Posts Tagged ‘art student’

Can Painting be Taught?

January 25, 2012

Young Art Student in the Studio

In earlier posts, I have highlighted the work of a ninth-grade student whose parents have hired my services to assist her in preparing a portfolio for application to a magnet school for the arts.

In my two-plus decades as an educator (over 90% of it teaching academic subjects), I have encountered less than five truly “exceptional” art students, geniuses.  This is one of them, and she is in the ninth grade.  I sincerely doubt that I will ever encounter another one so young with this level of skill and intelligence.

I recall Woody Allen’s remarks at the beginning of his film “Husbands and Wives.”  Playing the role of a college professor of writing, he said:  “You can’t teach writing.  You expose students to good work and hope it inspires them.  Some can write, others will never learn.”

Without trying to discuss the particulars of my pedagogy, I just want to point out that I really do not know how to teach skill to an art student.  Like the Woody Allen sentiment, I find myself drawing extensively from art history to show students models of the kind of art they are  pursuing, and hope it somehow rubs off.  As I watch a student work, I often make corrections, sometimes demonstrating ways to improve on a particular technique.

The picture posted here is of my student closing in on the finish of an oil portrait.  She chose a painting by Elisabeth Vigée Lebrun that we projected onto a giant screen in my darkened classroom.  Then, with a broad brush loaded with turpentine-thinned paint, she blocked in the composition, using neither pencil or charcoal, and very rapidly built up this oil portrait, mixing most of her colors from pure pigments, avoiding neutrals on her palette.  Burnt umber is her only neutral.  She uses no black.  She has no “flesh” or “light flesh” or “blush” colors–everything she mixes herself, with very little re-direction from me.

There is a large part of me that is deeply satisfied knowing that I am putting a part of myself into the next generation of artists.  At the same time, I remind myself that over 90% of this girl’s work is coming from herself–I feel that I am doing very, very little as I stand and observe her in action, every now and then offering a correction, a modification, an improvement (I hope!).  But for the most part, I am watching a young genius develop, and it gives me boundless pleasure.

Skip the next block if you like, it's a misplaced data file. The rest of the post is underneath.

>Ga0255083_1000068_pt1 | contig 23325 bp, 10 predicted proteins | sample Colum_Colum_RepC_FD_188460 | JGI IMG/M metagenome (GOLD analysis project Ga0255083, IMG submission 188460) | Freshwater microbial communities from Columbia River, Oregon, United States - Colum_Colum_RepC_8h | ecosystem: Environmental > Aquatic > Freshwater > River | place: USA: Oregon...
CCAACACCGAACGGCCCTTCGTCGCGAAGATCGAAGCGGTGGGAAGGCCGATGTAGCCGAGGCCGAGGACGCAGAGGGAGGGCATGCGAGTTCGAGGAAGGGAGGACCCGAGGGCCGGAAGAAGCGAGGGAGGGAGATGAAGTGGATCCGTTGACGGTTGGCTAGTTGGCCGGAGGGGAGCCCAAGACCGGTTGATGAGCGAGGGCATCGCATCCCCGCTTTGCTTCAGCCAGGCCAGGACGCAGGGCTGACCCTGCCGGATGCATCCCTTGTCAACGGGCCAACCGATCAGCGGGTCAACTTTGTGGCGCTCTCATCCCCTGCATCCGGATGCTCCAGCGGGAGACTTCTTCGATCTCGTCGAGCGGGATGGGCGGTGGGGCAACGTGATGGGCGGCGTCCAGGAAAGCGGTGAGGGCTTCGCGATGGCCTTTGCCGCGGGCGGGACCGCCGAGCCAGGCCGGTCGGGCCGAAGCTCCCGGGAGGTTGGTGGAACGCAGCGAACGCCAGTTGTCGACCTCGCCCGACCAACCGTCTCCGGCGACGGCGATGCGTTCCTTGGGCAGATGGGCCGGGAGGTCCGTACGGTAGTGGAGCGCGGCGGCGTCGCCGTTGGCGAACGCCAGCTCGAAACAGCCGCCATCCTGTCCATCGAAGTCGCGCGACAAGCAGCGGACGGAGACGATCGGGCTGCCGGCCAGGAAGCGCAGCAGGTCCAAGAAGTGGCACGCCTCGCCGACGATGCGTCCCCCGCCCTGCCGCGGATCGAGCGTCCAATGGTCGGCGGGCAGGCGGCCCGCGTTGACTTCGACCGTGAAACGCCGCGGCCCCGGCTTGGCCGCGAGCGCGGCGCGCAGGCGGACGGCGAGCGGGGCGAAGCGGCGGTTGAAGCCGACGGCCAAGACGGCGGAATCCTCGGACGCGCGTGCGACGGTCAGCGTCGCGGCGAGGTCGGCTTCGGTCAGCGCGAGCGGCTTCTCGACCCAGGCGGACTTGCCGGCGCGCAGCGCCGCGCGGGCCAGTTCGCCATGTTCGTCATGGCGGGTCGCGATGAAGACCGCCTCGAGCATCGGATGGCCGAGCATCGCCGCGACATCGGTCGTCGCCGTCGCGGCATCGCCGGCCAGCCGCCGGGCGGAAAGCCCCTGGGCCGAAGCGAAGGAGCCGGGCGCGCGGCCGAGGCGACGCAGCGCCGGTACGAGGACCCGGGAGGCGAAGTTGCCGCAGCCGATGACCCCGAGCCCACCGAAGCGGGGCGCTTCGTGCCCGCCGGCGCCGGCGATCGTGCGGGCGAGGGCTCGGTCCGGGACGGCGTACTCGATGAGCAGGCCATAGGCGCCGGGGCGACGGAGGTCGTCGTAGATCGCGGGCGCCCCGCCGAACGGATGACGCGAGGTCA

Thanks for reading.


One-Hour Oil Portrait Sketch by a Ninth-Grade Student

January 14, 2012

One-Hour Oil Sketch by Ninth-Grade Student

In another post on this same day, I introduced my private art student, Maddie, who has studied with me since last October.  Here, I have posted a one-hour oil sketch that she did as a preliminary to the finished portrait that I posted earlier.  They are two separate paintings.  I cannot express my pride in this young ladie’s work, seldom do I encounter students so young and so serious to learn their craft.  Maddie never took a pencil or charcoal to this canvas; the portrait sketch was begun with turpentine-thinned oil for a sepia wash.  She blocked it in quickly and accurately, then layered her paints following the preliminary sketch.

Thanks for reading.

A Re-Discovered Joy, Teaching a Young Art Student

January 14, 2012

Oil portrait by ninth-grade art student

Though I have used this blog to promote my own art work, I cannot help but post a couple of images of work from one of my private art students.  Maddie is a ninth-grade student, seeking admission to a fine arts school.  A portfolio is required, so her parents have hired my services to assist her in building a portfolio of 25 pieces to submit when she applies.

All I can say is, I have met very few students as gifted as Maddie.  Her eye is so good, and her intellect so keen that she seems able to do anything she attempts in the field of art.  I have never touched a brush or pencil to her compositions, but have only stood nearby coaching and re-directing as necessary.  She only has to be told once, and she gets it.

This is a life-size oil portrait that Maddie spent 2 hours creating, while viewing a large projection of an oil painting from centuries past.  She never touched a pencil to the canvas, but began with turpentine-thinned oil on a brush, blocking in the portrait with a sepia wash, and then building from there.

I think the painting is magnificent.  I don’t know when I have felt more proud of a student with this kind of willingness to come into the studio after hours, following her own daily school and extra-curricular schedule.

Thanks for reading.